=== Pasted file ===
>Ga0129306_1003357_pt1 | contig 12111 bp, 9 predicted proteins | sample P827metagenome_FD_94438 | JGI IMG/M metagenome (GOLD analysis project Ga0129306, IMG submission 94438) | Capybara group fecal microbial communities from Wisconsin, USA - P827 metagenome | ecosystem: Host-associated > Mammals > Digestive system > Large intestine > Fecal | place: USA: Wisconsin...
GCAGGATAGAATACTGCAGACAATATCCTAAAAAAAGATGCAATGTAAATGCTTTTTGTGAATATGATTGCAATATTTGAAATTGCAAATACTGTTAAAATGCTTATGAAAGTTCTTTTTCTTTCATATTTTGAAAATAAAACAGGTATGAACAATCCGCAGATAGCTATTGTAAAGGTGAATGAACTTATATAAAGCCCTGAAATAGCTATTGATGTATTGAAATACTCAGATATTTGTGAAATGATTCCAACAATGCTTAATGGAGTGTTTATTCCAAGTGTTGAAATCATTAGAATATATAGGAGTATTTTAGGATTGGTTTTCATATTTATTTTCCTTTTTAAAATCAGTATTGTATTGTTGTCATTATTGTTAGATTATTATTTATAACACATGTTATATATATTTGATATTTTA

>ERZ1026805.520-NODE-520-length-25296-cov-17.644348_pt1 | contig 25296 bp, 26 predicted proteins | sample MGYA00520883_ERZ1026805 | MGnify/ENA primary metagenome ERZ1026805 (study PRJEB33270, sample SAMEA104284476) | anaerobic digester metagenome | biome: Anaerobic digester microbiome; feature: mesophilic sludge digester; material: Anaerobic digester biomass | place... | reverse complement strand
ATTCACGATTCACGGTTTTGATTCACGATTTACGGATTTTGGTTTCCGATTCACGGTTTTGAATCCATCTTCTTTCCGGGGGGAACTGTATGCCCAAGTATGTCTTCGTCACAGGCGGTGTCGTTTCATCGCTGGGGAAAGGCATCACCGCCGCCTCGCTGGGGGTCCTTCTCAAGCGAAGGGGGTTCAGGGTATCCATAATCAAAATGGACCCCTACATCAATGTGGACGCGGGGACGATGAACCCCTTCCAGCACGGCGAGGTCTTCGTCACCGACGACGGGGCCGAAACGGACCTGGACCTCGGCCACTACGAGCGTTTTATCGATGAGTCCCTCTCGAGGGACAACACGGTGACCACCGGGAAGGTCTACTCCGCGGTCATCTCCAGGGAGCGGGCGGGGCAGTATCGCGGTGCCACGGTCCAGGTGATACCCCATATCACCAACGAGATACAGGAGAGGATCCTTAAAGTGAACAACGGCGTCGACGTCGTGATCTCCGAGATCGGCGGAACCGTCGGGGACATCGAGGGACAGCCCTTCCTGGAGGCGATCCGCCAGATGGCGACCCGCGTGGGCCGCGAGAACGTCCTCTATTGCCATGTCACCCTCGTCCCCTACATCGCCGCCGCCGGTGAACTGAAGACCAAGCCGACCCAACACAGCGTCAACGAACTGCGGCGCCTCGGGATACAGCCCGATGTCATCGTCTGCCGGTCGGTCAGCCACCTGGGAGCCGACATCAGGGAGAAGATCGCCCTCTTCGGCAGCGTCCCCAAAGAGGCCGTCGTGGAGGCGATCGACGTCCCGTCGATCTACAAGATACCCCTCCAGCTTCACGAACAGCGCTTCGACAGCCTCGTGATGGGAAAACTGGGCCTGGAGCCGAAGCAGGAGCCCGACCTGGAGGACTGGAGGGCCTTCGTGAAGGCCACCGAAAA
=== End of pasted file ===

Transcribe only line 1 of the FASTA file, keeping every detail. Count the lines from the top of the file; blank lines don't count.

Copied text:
>Ga0129306_1003357_pt1 | contig 12111 bp, 9 predicted proteins | sample P827metagenome_FD_94438 | JGI IMG/M metagenome (GOLD analysis project Ga0129306, IMG submission 94438) | Capybara group fecal microbial communities from Wisconsin, USA - P827 metagenome | ecosystem: Host-associated > Mammals > Digestive system > Large intestine > Fecal | place: USA: Wisconsin...